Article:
Whole-cell recordings and patch recordings are tedious techniques that require significant time for data acquisition. However, automated platforms are commercially available that offer improved throughput. As demonstrated here using a Qube 384 (Sophion), the electrophysiological properties of hiPSC-derived motor neurons produced by BrainXell can be characterized and Current-Voltage (IV) relationships for both sodium currents and potassium currents can be measured for dozens of cells.

The Qube 384 was also used to compare the phenotypes of SMA disease motor neurons to wild-type motor neurons. The NaV IV relationship of the SMA motor neurons displayed greater peak NaV current as compared to the control.

Extracellular recordings, which examine changes in electrical field potentials created by neurons that are adjacent to recording electrodes, can also be used to observe neuronal activity. This technique often utilizes Multi-Electrode Arrays (MEA) that record extracellular action potentials (spikes) from numerous neurons at the same time, allowing networks and synchronized signaling to be studied. Such recordings are non-invasive, examine the entire cell culture, and allow for repeated measurements to be made over time in the same plate.

MEA has also been used for functional phenotypic in vitro screening of patient iPSC-derived neurons.

Calcium Assays of Neurons

Functional activity of neurons is greatly influenced by prominent calcium signals that regulate neurotransmitter release and membrane excitability. Calcium signaling can be examined in a high-throughput manner with the use of fluorescent calcium-sensitive dyes. The relative fluorescence emitted by these dyes increases when bound to calcium and, once loaded into cells, provides a proxy for changes in cytoplasmic calcium concentrations. Image-based detection systems are available that support a wide range of formats including 96, 384, and 1536-well plates.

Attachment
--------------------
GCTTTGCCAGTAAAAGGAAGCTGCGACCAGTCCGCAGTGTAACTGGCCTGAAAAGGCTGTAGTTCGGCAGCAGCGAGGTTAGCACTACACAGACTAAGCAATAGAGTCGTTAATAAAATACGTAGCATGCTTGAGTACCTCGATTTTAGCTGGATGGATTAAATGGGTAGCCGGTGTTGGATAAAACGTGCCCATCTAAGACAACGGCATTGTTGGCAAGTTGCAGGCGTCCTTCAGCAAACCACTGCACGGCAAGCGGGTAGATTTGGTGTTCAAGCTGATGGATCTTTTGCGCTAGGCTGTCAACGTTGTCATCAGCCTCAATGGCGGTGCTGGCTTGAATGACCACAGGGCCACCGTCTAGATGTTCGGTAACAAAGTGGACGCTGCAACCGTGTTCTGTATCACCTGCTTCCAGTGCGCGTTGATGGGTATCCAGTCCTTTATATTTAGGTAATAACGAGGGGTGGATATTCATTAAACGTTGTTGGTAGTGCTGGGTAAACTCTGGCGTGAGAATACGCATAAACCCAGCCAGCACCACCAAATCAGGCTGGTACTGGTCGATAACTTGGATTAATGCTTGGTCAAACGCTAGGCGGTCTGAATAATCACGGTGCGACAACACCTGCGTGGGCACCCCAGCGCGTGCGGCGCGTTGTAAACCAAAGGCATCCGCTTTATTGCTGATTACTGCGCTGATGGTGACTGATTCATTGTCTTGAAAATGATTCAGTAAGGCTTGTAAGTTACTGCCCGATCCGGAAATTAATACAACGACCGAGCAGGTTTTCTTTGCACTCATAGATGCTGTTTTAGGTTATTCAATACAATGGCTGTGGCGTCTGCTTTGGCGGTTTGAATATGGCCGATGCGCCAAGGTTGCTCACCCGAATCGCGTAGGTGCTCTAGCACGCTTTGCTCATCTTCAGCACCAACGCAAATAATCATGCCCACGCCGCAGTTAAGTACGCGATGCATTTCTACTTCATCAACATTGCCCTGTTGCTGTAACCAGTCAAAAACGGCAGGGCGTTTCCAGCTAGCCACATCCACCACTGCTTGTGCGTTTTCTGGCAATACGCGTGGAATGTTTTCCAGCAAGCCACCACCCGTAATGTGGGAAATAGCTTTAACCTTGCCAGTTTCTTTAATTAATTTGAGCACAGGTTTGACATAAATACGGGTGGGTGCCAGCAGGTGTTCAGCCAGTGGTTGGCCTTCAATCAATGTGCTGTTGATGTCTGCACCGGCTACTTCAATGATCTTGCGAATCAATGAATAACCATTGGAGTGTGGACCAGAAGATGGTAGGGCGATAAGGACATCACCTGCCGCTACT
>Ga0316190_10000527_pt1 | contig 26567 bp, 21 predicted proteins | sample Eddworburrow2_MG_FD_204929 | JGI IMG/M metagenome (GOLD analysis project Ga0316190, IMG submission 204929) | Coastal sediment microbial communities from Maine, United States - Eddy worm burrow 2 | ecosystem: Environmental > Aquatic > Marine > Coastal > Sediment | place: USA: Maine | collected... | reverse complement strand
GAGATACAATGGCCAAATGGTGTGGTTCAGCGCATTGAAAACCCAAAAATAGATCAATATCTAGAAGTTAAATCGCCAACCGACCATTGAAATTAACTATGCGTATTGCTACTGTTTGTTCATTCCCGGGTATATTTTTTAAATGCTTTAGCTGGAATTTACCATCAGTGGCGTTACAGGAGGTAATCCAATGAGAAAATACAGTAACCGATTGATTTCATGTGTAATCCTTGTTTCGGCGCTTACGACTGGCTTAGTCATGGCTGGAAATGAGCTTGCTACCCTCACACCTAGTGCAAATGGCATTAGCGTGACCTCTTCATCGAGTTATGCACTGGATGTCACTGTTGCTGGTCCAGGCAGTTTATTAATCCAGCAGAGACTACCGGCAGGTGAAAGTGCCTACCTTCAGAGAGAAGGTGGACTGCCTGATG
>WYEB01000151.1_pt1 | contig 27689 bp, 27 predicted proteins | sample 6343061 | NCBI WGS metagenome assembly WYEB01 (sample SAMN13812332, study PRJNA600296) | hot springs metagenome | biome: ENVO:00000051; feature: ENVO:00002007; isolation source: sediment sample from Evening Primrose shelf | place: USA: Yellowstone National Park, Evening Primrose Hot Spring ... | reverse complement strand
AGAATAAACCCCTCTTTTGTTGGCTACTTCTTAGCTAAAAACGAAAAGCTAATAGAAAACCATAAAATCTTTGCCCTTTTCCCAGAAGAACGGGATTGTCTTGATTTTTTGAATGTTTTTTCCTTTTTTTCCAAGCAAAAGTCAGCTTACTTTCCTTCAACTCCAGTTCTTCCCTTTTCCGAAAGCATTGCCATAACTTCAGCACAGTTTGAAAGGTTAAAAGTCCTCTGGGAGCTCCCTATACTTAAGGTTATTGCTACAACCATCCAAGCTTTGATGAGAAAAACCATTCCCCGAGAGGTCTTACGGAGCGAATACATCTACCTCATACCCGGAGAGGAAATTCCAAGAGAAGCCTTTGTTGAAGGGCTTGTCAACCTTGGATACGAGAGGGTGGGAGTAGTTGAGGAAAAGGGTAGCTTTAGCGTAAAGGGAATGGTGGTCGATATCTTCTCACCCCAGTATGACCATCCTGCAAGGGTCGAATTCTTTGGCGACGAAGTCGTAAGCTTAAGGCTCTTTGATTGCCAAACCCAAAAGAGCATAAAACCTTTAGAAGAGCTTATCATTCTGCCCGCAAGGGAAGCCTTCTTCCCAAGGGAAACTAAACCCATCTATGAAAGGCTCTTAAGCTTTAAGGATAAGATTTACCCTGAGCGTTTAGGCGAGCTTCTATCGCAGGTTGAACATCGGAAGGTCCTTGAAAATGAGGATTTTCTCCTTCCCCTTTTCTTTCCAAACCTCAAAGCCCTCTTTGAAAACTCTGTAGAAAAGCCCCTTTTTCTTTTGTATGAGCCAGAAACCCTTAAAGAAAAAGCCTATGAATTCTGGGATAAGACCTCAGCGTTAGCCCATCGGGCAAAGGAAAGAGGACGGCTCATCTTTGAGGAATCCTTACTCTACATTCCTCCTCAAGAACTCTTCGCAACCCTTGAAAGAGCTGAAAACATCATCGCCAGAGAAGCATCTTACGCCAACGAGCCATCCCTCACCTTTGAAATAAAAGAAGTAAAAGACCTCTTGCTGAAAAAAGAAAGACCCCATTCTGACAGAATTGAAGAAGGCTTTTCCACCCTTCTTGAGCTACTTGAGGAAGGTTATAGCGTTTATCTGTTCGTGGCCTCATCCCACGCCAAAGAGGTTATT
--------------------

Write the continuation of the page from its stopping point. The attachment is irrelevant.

Changes in calcium concentration are closely tied to neuronal activity as action potentials are associated with large pre-synaptic calcium influx and a notable rise in postsynaptic calcium at excitatory synapses. This can be observed experimentally by chemical depolarization or electrical stimulation of neurons. Here, electrically evoked calcium responses are observed in the presence of various compounds. 

Spontaneous calcium signals can also be observed in vitro when neurons are cultured under suitable conditions to form mature networks that exhibit spontaneous oscillations. Such oscillations are reflective of a population of neurons having synchronous network activity. This system can be used to screen pharmacological agents that alter neuronal activity, as demonstrated below using Brainxell’s Mixed Cortical Neurons (BX-0500).